If you've ever seen people in hi-vis standing on street corners holding rulers and odd looking contraptions, then you've seen a surveyor, the people who measure things.
A dead cock fed on peppercorns, equal quantities of opium, saltpetre and liquorice, a tincture of mercury -- are recommended treatments of Georgian London, and on display at the moment.
An unexpectedly topical exhibition has opened at the Army Museum that looks at the work of the special forces, the SAS, the SBS, and the three services that are even more secretive than that.
Crossrail's final public exhibition before it transforms into a public railway has opened at the Transport Museum, showing off some of the engineering behind the tunnelling project.
Just under 400 years ago, a British physician was to overturn 1,500 years of thinking about how the human body worked, with considerable opposition from the venue now hosting an exhibition about him. William Harvey was a very well connected…
A series of images are on display at the Museum of London, offering a futurist look at what a possible, or in at least one case, utterly impossible, future for London might look like.
A display of Asian medicine writings collected by the Wellcome Collection a century ago has gone on display for the first time.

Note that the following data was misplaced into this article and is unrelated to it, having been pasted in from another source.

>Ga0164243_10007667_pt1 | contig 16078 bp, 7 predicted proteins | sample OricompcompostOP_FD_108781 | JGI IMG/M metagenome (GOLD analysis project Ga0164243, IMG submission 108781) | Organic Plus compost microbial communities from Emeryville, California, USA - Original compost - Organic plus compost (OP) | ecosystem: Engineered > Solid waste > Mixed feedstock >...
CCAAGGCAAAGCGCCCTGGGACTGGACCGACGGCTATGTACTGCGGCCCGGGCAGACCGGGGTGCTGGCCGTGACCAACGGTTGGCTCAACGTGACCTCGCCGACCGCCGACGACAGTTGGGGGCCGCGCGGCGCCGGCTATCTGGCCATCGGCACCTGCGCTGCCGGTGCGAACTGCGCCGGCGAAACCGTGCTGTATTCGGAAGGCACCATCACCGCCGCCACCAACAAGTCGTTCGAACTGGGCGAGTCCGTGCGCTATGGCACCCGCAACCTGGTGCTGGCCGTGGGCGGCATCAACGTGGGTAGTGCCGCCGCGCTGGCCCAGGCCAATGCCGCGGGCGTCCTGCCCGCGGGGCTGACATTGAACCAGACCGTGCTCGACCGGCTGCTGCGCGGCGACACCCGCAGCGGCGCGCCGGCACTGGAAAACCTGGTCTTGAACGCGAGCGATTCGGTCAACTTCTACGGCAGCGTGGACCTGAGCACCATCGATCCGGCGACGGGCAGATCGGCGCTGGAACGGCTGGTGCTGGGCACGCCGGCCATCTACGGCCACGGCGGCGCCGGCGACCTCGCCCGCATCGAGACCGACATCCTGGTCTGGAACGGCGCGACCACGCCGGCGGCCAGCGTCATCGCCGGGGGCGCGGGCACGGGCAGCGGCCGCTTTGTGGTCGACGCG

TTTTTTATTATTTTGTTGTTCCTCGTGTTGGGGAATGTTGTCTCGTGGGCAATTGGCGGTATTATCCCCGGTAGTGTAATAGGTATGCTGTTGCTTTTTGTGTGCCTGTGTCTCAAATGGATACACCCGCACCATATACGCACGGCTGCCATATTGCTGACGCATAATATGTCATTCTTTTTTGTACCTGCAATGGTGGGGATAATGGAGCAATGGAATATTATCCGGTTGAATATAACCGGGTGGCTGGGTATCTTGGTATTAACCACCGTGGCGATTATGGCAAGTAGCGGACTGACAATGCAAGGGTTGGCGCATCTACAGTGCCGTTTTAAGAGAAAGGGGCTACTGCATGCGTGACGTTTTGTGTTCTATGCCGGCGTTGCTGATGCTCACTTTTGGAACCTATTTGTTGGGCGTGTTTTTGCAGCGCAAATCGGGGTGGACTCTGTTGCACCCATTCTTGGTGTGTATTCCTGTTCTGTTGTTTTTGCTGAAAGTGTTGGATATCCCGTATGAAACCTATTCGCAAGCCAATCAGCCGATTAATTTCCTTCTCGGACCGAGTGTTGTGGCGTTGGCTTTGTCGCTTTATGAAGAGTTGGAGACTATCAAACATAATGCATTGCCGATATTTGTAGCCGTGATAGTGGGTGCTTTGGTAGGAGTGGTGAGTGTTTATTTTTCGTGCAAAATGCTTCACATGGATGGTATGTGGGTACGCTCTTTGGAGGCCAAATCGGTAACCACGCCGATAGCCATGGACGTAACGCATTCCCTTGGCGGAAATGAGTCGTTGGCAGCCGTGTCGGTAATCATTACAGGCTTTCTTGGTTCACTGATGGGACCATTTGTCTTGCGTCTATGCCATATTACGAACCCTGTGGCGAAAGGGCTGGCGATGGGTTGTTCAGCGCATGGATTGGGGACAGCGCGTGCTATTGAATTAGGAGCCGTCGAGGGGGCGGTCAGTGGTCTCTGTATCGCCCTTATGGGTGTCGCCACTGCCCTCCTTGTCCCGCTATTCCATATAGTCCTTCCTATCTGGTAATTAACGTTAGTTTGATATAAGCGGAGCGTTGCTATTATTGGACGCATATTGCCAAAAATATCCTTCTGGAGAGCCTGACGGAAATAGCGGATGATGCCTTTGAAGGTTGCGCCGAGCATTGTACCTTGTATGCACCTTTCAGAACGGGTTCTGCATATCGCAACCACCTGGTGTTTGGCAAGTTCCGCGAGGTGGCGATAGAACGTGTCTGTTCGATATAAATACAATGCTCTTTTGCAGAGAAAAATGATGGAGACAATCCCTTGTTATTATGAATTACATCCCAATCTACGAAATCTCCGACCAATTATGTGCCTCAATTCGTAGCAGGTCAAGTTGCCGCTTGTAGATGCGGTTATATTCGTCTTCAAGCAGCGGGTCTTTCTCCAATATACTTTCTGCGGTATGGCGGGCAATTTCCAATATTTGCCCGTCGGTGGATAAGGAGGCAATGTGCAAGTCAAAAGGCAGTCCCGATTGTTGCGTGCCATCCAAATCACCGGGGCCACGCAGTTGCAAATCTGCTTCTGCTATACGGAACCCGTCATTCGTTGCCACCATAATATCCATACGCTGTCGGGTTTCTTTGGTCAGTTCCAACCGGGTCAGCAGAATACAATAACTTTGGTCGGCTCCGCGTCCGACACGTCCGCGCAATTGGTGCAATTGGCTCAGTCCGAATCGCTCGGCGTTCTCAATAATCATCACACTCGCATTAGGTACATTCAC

A lump of congealed human waste seems an unusual object for a museum, let alone one to cause so much... is excitement the correct word?
There was a brief period of time when luxury ruled the waves, if you had the money to afford it, when interior design was deco and dresses were short.
Last year, a rare discovery was made in Southwark, of a Roman sarcophagus -- and later this year it is to go on public display as part of a new exhibition.
Some families are made up of two children and two adults, but many are not. But which London venues that charge entry have adapted to the modern family size?
Joseph Bazalgette as Captain Sanitation! Thomas Telford as Colossus! Andy Mitchell as Infrastructo! They're the superheroes who built, and are still building London.
A corner of central London is now a 100 acre wood and children's fantasy, overflowing with honey and a small bridge over a stream filling with small twigs.
Students getting high on ether parties and drowned people being revived with tobacco enemas are aspects of the history of anesthetic that the Anaesthesia Museum prefers to gloss over.
There's a nice little exhibition on at the moment that records the diverse history of diversity within the nursing profession.